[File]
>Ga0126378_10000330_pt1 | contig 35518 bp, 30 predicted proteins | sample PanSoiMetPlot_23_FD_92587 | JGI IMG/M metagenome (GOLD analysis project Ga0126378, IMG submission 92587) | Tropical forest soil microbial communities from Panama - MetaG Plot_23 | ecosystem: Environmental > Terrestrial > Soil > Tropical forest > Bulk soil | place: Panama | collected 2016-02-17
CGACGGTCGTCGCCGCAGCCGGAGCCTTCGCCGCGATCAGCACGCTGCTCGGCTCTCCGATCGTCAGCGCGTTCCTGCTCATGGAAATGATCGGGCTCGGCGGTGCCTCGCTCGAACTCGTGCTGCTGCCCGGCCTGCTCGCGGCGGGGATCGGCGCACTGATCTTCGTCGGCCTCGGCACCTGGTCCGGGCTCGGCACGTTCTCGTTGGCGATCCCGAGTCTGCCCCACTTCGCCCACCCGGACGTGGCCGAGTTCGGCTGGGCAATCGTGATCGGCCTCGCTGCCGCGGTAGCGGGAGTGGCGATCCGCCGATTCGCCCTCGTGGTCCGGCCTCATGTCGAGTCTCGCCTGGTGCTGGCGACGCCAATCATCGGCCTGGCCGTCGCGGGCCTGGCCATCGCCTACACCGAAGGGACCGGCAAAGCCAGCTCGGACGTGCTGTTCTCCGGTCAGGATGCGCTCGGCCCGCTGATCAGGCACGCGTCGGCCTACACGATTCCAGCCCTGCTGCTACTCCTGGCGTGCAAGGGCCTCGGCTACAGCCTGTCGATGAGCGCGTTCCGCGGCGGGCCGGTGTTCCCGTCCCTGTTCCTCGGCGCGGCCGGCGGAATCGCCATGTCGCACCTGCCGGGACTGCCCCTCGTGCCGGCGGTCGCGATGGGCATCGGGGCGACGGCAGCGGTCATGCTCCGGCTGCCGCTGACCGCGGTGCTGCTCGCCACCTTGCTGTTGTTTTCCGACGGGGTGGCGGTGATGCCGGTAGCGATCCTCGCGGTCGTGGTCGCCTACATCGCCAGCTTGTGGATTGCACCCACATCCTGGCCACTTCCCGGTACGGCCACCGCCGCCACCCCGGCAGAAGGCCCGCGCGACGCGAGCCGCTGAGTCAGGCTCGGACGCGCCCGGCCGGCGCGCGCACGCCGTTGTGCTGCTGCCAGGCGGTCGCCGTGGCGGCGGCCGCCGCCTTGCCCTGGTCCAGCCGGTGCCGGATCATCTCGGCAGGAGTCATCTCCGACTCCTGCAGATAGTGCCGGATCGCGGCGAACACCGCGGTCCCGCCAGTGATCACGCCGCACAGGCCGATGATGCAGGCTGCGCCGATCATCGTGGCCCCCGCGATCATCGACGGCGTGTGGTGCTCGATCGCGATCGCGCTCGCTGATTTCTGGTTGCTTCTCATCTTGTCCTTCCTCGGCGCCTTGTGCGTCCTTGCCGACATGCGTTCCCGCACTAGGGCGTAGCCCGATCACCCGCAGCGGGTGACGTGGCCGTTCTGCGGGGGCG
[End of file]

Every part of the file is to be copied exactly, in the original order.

>Ga0126378_10000330_pt1 | contig 35518 bp, 30 predicted proteins | sample PanSoiMetPlot_23_FD_92587 | JGI IMG/M metagenome (GOLD analysis project Ga0126378, IMG submission 92587) | Tropical forest soil microbial communities from Panama - MetaG Plot_23 | ecosystem: Environmental > Terrestrial > Soil > Tropical forest > Bulk soil | place: Panama | collected 2016-02-17
CGACGGTCGTCGCCGCAGCCGGAGCCTTCGCCGCGATCAGCACGCTGCTCGGCTCTCCGATCGTCAGCGCGTTCCTGCTCATGGAAATGATCGGGCTCGGCGGTGCCTCGCTCGAACTCGTGCTGCTGCCCGGCCTGCTCGCGGCGGGGATCGGCGCACTGATCTTCGTCGGCCTCGGCACCTGGTCCGGGCTCGGCACGTTCTCGTTGGCGATCCCGAGTCTGCCCCACTTCGCCCACCCGGACGTGGCCGAGTTCGGCTGGGCAATCGTGATCGGCCTCGCTGCCGCGGTAGCGGGAGTGGCGATCCGCCGATTCGCCCTCGTGGTCCGGCCTCATGTCGAGTCTCGCCTGGTGCTGGCGACGCCAATCATCGGCCTGGCCGTCGCGGGCCTGGCCATCGCCTACACCGAAGGGACCGGCAAAGCCAGCTCGGACGTGCTGTTCTCCGGTCAGGATGCGCTCGGCCCGCTGATCAGGCACGCGTCGGCCTACACGATTCCAGCCCTGCTGCTACTCCTGGCGTGCAAGGGCCTCGGCTACAGCCTGTCGATGAGCGCGTTCCGCGGCGGGCCGGTGTTCCCGTCCCTGTTCCTCGGCGCGGCCGGCGGAATCGCCATGTCGCACCTGCCGGGACTGCCCCTCGTGCCGGCGGTCGCGATGGGCATCGGGGCGACGGCAGCGGTCATGCTCCGGCTGCCGCTGACCGCGGTGCTGCTCGCCACCTTGCTGTTGTTTTCCGACGGGGTGGCGGTGATGCCGGTAGCGATCCTCGCGGTCGTGGTCGCCTACATCGCCAGCTTGTGGATTGCACCCACATCCTGGCCACTTCCCGGTACGGCCACCGCCGCCACCCCGGCAGAAGGCCCGCGCGACGCGAGCCGCTGAGTCAGGCTCGGACGCGCCCGGCCGGCGCGCGCACGCCGTTGTGCTGCTGCCAGGCGGTCGCCGTGGCGGCGGCCGCCGCCTTGCCCTGGTCCAGCCGGTGCCGGATCATCTCGGCAGGAGTCATCTCCGACTCCTGCAGATAGTGCCGGATCGCGGCGAACACCGCGGTCCCGCCAGTGATCACGCCGCACAGGCCGATGATGCAGGCTGCGCCGATCATCGTGGCCCCCGCGATCATCGACGGCGTGTGGTGCTCGATCGCGATCGCGCTCGCTGATTTCTGGTTGCTTCTCATCTTGTCCTTCCTCGGCGCCTTGTGCGTCCTTGCCGACATGCGTTCCCGCACTAGGGCGTAGCCCGATCACCCGCAGCGGGTGACGTGGCCGTTCTGCGGGGGCG